The plaintiff was, as I have said, a schoolteacher and he is presently studying for the degree of Bachelor of Arts. He stated that he has never sought publicity of any kind and that he is well known in the neighbourhood in which he lives. It is in all these circumstances [373] that I have come to the conclusion that the tender of £50 made in the plea is clearly inadequate. There was in the present case an invasion of the plaintiff's privacy which, because of the article to which the photographs formed a background, constituted an aggression upon his dignitas, and this invasion was deliberately designed without any regard to the feelings of deliberate conduct the plaintiff. Mr. Davidson conceded that in cases such as the present the damages are to some extent punitive. I have also to take into account the fact that the punitive damages publication was, according to the evidence, widely circulated throughout the whole country. In my view the justice of the case will be met by an award of the sum of of £150 as damages.

Note: See Visser & Potgieter Damages 423; Skadevergoeding 435; Neethling Persoonlikheidsreg 53, 225, 240, 241, 256, 257, who points out (that contumelia, in the sense of insult or degradation, is not a requirement for every form of infringement of personality interest, Van der Merwe & Olivier Onregmatige Daad 450, 459.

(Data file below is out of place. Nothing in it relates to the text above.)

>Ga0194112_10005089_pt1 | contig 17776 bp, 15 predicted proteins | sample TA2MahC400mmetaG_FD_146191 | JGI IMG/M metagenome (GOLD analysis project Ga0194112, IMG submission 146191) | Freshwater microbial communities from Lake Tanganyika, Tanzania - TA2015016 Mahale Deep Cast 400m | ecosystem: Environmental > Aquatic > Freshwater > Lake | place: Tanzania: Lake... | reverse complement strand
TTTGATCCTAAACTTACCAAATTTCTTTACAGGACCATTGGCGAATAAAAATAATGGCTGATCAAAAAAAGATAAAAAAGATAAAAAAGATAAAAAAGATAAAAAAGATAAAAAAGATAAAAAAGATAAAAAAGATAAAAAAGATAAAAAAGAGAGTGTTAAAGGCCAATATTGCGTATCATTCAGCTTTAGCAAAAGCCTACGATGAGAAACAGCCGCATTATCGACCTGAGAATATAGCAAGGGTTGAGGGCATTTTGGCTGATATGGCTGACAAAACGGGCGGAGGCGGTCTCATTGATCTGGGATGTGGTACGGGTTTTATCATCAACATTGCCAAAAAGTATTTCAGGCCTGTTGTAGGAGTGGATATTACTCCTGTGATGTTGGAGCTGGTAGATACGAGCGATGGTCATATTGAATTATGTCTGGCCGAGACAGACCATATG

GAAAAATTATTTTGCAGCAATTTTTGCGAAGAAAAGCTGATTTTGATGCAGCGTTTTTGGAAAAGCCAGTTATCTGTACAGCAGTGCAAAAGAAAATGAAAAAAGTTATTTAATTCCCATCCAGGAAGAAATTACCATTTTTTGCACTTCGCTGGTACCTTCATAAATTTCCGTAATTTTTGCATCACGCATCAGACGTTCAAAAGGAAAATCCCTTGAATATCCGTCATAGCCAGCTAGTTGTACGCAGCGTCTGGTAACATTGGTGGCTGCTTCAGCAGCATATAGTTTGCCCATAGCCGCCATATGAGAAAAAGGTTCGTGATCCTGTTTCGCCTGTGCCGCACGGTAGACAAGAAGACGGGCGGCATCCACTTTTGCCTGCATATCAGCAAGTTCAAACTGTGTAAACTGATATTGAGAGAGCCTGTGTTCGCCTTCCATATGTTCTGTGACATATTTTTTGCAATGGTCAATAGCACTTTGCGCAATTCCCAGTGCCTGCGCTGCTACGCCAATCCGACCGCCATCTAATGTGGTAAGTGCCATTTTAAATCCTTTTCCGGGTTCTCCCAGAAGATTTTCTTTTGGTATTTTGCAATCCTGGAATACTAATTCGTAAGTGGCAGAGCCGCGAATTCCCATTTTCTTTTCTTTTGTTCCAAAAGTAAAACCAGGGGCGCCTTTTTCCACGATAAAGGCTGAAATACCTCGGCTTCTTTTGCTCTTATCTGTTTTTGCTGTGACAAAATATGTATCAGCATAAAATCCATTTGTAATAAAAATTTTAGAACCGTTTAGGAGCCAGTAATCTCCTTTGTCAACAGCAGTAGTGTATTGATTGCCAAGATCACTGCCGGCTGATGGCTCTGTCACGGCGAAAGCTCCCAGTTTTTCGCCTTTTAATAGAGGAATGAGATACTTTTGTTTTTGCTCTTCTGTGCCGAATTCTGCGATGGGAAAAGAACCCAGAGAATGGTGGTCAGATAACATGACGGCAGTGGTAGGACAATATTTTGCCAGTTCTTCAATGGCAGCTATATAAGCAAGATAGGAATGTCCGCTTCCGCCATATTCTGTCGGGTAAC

[164] Ramakulukusha v Commander, Venda National Force

1989 (2) SA 813 (V)

The plaintiff was assaulted by members of the Venda police, during the course of which assault he was struck with clenched fists, thrown against a wall, submerged in a bath of water with a soapy bag pulled over his head. The assault was particularly reprehensible in that it was directed at entrapping the plaintiff in a confession of his part in a murder in which, on the evidence available to the police, he was not invoked. The assault took place over a number of hours and was particularly vicious, leaving the plaintiff with numerous contusions, fractures of the fingers of the left hand, the mallcolus of the left leg and the vertebrae of the neck, as well as a laceration of the toe. The assault caused the plaintiff to suffer a great deal of pain, discomfort,


Law of Damages through the Cases

distress and anxiety because of his submersion and (he inhalation of soapy fluid. The court further held chat, when the police hold prisoners in detention and then resort to the kind of treatment which was meted out to the plaintiff, causing considerable injury, indignity, discomfort, fear and anxiety, the court should make an award which in money terms expresses its disapproval of the seriousness, brutality and humiliating effect of such treatment-